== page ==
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We need truly new homes

Why are all the homes in the Aspen area so dull? Maybe there are excuses for the simpleminded, outdated, unimaginative homes in neighboring communities, but why in Aspen?

Before I get my foot in my mouth further, let me apologize to those homeowners in and around Aspen who have nice homes. Some of your homes are not only pleasant, but in a few cases they are almost interesting. And most people, even rich ones, should live in ordinary houses.

What is strange is that no one in the area, even those folks with lots of money, seems to want to be a leader in residential housing. Surely, there is at least one family willing to build a home that will go down in the history books as one of the first homes built in keeping with this new century.

Nice, flashy, imitation California-style houses won’t qualify. Nice, squat, rambling Frank Lloyd Wright houses won’t do. Nice, stark flat-looking Bauhaus places won’t do. In all these cases, “nice” gets equated with “blah” in my book.

Let me also apologize to the homeowners who are proud of their imitation log or Victorian houses. And there are lots of owners with nice masonry and nice rectangular windows on the outside and nice countertops and nice faucets – on the inside. Furthermore, some of your rectangular walls and rooms with lots of right angles ramble around in very nice ways. But by my terms, all those niceties only add up to dull.

The curve has been around for some time, angles other than 90 degrees can probably be handled by some newer computer programs – and concrete, cables, plastics and other materials are available for some sculpturing. Furthermore, what’s wrong with lots of color? Make your house fit into the natural world – fitting to flowers, not the earth (dirt).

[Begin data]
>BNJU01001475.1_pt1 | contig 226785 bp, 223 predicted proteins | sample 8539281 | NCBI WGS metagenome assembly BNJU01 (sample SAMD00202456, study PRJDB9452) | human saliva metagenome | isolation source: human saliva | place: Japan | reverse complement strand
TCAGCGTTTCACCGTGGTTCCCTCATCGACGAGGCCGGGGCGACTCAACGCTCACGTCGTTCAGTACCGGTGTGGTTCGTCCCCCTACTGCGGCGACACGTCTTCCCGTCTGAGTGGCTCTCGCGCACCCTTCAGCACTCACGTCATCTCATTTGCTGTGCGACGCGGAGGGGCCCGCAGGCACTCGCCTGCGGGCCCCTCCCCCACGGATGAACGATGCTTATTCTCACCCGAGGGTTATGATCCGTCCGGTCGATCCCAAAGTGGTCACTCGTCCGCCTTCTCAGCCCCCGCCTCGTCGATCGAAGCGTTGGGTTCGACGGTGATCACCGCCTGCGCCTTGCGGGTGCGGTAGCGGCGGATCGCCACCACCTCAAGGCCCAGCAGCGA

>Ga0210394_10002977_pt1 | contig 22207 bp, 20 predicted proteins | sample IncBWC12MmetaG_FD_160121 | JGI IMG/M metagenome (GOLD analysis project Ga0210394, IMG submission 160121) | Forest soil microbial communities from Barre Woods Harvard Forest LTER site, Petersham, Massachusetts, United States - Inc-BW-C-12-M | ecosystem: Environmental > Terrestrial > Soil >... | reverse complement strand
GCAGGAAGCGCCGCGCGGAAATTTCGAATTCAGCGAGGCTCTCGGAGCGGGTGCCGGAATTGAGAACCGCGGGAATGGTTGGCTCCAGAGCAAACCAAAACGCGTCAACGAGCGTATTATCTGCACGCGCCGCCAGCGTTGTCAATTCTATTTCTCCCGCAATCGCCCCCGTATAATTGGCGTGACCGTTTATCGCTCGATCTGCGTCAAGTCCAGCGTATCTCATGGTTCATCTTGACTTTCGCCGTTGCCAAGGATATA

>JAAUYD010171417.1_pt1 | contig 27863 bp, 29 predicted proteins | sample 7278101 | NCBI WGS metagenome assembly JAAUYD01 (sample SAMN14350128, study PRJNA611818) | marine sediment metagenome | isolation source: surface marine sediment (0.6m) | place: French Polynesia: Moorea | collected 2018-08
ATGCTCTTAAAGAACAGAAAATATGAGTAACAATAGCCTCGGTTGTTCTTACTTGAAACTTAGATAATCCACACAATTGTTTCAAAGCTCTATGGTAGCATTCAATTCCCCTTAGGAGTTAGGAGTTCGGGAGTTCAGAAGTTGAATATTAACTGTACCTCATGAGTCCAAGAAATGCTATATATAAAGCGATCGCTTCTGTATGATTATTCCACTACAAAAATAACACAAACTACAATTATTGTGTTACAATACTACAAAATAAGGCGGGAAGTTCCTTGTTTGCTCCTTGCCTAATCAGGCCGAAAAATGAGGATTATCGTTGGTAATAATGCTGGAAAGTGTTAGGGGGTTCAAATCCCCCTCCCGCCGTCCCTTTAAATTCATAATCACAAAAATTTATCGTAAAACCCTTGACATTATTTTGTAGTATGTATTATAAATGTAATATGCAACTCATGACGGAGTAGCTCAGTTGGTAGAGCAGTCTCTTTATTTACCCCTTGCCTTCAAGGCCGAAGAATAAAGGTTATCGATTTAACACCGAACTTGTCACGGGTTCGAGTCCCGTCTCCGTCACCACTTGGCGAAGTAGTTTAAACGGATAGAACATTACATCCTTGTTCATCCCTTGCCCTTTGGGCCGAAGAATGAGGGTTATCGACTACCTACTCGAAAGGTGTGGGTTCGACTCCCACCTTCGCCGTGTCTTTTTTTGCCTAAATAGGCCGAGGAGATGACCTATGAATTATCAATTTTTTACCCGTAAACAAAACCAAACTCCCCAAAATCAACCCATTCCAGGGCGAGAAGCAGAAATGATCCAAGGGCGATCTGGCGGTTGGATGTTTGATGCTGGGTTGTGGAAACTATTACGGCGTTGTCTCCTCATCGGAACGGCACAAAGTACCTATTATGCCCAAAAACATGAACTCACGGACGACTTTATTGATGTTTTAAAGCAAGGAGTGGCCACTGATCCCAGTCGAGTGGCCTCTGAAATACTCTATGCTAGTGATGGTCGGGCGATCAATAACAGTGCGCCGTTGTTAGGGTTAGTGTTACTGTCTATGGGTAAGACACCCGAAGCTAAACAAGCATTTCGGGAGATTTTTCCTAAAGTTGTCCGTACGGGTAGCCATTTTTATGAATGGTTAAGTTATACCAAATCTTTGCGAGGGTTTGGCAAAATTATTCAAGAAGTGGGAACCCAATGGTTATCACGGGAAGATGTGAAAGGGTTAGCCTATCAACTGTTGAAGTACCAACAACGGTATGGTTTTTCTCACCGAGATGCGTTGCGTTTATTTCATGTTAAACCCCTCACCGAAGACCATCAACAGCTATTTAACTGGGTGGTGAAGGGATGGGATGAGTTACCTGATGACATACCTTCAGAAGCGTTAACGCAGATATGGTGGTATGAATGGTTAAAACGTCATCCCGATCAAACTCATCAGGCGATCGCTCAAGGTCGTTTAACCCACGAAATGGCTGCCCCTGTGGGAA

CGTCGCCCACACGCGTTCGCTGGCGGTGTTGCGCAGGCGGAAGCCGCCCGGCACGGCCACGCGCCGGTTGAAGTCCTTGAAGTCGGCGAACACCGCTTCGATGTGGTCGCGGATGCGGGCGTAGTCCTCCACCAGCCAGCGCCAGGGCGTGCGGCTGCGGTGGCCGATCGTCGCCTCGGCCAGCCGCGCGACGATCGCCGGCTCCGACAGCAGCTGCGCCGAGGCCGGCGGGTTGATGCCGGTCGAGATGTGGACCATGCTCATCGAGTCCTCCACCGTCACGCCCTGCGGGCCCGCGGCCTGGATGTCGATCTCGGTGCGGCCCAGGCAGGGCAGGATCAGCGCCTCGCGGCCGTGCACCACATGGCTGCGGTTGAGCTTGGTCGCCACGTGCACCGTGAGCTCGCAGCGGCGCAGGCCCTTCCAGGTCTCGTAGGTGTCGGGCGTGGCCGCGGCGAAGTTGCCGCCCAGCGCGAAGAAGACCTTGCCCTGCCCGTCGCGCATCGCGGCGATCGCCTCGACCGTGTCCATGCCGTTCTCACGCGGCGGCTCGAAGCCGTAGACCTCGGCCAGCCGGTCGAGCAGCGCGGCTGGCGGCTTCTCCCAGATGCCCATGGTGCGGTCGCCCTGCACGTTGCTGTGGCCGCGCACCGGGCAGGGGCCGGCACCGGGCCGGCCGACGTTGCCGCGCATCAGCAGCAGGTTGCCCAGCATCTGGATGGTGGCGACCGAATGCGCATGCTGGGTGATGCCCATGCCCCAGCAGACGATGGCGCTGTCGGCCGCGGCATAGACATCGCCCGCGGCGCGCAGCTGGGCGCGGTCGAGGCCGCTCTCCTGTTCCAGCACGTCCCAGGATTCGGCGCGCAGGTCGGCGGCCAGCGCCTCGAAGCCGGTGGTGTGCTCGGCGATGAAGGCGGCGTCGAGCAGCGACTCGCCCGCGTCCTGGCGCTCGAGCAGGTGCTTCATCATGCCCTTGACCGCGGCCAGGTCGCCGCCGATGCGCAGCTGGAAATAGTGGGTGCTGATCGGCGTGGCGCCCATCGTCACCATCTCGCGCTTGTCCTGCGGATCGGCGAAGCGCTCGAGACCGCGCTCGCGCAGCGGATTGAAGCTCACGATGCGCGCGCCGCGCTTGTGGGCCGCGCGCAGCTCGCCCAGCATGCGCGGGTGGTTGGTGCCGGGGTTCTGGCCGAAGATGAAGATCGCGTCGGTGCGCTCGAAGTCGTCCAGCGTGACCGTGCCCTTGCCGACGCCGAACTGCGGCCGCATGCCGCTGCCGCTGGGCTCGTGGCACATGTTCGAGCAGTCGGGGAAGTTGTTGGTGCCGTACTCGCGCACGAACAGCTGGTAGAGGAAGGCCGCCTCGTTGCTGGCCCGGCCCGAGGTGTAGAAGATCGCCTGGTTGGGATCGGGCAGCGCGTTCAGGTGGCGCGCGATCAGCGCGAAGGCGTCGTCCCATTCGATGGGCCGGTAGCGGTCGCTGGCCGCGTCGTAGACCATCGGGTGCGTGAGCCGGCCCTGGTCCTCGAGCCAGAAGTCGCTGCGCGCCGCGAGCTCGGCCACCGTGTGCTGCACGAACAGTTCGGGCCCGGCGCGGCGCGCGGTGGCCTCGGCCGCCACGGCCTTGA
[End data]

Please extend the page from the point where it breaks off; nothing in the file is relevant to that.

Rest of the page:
Movement? Why does your house always face one direction. Why can’t the bedroom rise to the top of the house after you turn the thermostat down – ready for the morning sun?

Is there a law against using an imaginative engineer in designing your next home? What’s wrong with getting an imaginative sculptor involved in creating a home that is more than an assortment of rectangular spaces crashing into each other at strange angles – capped with pointy trusses?

Do you get the idea? I’m talking about real change – building a home that you would proudly declare as fitting to this century. Maybe the first truly new home in the world!

Anyone interested in communicating about all this? Architects, home buyers, dreamers? Write me at Box 201 in Aspen 81612 or look up my number in the phone book.

Stirling Cooper

Glenwood Springs


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